Better Planning

Better planning. It is often said if work is not ready in time. It is also seen as a solution for organizations to increase efficiency or a better service. It is all true and can thus be saved much money. If this money for the picking, why do we still not done?

Effective planning in practice is not so easy. Understanding the different types of planning is a first step. As is known in which a planning organization desired, then a road to be made to such a plan to come.

Planning is receiving attention. It has worked there since organizations. Yet planning is not an area where organizations always successful.

The constantly changing circumstances, think of changing availability of staff. The standard 40 hours for all is long past time. There are unexpected events. Suddenly there is additional demand in the market, etcetera. Despite the continuously changing circumstances is necessary for efficient operation. The competition is not that extra space (eg in the form of additional people) in an organization is to smooth out the changes.

There is still debate whether there are as many as possible should be centrally or planned. Central planning makes it much easier for all resources as efficiently as possible way. Decentralized planning produces the advantage that the local changes can easily be played, partly because the planner knows the people who planned and are thus relatively easy to bear in mind such as someone once one hours is not available.

The timeliness of planning will include illustrated by a recent article in a magazine automation, which by KPMG introducing a central planning as one of the solutions put forward for redundancies to prevent secondment providing ICT.

What little is written about the people who planned to carry. Rarely is the question whether the documents the employee as it likes to bring the project to which he is assigned. Of course there will a planner in practice into account. If this happens do not explicitly adopt or unconsciously. This may be the main reason why in practice there are many decentralized planning.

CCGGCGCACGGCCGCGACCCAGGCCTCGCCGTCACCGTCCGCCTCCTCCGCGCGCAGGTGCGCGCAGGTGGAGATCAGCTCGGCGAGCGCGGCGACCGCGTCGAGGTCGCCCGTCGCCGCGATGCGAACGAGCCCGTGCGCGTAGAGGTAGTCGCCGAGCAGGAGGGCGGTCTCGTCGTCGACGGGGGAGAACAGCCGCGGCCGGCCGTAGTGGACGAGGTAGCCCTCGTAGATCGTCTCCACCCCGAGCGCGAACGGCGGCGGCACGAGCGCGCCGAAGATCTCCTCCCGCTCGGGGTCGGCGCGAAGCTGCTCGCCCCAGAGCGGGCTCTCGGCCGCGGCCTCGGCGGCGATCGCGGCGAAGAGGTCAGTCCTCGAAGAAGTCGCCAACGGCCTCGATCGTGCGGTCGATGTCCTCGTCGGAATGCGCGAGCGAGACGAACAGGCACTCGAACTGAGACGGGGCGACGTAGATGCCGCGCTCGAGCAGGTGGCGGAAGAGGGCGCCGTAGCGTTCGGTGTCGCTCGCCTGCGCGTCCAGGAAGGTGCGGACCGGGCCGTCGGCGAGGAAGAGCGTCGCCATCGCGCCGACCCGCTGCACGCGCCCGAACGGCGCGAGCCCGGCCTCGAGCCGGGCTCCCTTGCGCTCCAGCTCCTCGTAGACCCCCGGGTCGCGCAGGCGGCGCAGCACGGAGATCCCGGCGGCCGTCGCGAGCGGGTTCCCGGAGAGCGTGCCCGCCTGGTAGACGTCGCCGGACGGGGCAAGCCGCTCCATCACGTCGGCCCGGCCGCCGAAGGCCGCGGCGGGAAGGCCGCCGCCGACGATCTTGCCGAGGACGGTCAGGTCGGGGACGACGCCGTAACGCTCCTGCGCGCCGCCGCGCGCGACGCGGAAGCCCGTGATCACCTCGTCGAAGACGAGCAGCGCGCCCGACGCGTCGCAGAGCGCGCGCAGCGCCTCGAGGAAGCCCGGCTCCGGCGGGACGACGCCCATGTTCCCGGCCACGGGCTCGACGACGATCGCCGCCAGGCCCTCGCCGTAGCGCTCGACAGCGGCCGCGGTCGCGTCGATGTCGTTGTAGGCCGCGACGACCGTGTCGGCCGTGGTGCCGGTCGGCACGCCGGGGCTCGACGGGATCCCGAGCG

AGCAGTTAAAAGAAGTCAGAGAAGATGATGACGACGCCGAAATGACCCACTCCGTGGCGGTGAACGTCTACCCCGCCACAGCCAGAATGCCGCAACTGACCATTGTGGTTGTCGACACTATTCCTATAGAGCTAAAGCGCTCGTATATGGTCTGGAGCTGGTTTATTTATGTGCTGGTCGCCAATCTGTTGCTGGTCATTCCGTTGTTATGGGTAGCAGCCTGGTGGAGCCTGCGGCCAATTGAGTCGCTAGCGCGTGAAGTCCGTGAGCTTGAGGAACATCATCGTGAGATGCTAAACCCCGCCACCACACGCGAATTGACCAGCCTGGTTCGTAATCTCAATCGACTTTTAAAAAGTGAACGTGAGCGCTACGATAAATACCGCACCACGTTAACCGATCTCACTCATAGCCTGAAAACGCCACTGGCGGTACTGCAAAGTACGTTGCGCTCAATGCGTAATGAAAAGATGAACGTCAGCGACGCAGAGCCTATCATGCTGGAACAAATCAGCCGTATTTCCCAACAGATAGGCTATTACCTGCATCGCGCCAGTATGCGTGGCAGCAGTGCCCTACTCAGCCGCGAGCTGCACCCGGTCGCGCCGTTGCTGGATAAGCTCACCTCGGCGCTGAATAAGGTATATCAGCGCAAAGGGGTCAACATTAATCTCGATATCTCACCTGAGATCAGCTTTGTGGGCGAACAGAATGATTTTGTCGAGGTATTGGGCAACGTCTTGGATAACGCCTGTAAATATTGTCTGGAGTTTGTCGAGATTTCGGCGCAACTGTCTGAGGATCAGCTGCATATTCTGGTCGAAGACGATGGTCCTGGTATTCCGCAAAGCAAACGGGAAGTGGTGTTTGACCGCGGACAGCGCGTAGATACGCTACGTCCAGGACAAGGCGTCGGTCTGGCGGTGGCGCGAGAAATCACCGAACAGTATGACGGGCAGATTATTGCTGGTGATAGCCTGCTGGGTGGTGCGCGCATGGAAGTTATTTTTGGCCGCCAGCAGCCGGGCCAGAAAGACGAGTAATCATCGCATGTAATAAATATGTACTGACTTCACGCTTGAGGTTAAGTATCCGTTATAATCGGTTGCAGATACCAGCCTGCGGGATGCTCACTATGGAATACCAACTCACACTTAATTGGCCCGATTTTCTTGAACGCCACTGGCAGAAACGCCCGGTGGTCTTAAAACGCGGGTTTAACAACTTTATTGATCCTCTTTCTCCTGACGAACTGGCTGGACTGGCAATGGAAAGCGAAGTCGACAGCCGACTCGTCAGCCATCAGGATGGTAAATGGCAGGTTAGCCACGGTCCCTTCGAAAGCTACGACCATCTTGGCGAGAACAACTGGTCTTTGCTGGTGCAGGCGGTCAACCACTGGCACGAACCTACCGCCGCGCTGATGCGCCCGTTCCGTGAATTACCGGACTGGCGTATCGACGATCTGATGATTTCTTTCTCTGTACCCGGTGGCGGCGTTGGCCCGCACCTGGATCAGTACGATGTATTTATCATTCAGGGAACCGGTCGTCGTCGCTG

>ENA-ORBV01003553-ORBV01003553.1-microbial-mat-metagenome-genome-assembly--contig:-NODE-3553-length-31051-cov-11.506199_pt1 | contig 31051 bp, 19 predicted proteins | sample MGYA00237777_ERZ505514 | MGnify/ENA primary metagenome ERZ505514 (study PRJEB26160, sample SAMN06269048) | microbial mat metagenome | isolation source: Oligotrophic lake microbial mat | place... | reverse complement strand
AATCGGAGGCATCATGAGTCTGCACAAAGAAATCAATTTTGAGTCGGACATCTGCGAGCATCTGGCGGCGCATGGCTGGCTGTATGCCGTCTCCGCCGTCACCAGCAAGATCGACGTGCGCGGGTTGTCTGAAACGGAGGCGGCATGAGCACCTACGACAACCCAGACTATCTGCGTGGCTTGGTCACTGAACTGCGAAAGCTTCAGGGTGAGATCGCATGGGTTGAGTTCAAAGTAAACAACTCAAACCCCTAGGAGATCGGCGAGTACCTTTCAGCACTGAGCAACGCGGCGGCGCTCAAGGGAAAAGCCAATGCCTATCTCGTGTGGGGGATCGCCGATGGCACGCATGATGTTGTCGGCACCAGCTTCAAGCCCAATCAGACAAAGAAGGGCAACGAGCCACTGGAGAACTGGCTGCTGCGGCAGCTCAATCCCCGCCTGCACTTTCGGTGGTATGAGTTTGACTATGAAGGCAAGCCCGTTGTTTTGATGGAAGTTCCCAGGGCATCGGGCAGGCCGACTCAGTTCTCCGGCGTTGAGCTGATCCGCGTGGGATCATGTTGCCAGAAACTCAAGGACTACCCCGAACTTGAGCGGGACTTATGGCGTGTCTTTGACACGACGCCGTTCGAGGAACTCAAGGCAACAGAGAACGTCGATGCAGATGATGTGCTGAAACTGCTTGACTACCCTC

To clarify how an organization can better pick up the schedule, we first distinguish the following planning concepts.

-Agenda Planning

-Planning Tasks


-Planning Agenda

-As the name implies, is planning agenda only to establish a planning agenda of the different resources to come. This could mean hourly, half day or a fixed time each day in the calendar is planned. This situation occurs frequently in field personnel or resources for an organization that posting a few days or weeks makes available to its customers. Also in the planning in a call center is often referred to agenda planning. See also the article: Scheduling Optimization for Call Center

Planning Tasks

In planning tasks are tasks in the various resources planned. A task is an activity that after a certain date should start before a certain date and should be ready. The task is how long it must be taken to implement this. Accounting firms and advertising agencies work with many planning tasks. The professional knows that in a given week 5 to 6 hours per job tasks spend, but he himself can fill in what order the tasks it handles. The worker will not be told where exactly where he needs to work. As it is known when it is off than he himself would appreciate the week to complete.


Is often thought to project when discussing planning. When planning a project involves the planning of several interdependent tasks. Construction projects are a good example. In one building, the foundation can be ready before the start of the masonry walls. The development of software is a good example of a project that requires project.

When planning a focus in the organization, it is prudent to first determine what type of planning is involved. Is there planning calendar, task and project planning. Sometimes, there are several species in a planning organization. It is advisable to first look into the planning issues, which are predominant in the organization.

Existing planning rules

Any exceptions must be made on what the planning rules is created. This has two advantages. It is clear that the planning rules and those rules need to be evaluated and which were probably useful in the past but not now, or how certain rules otherwise be filled. It is through critical to the planning rules used to look and not too quick to accept that a rule is still relevant today, may be more flexibility in the creation of the plan are achieved. This increased flexibility often leads to cost savings. In a service environment, eg the rule that in 95% of reports within 3 hours after the reported failure of the service technician must be present. If this rule is replaced by 95% of reports in the interference within 8 hours after the notification must be resolved, give the organization more flexibility and gives the customer that what is really important to her.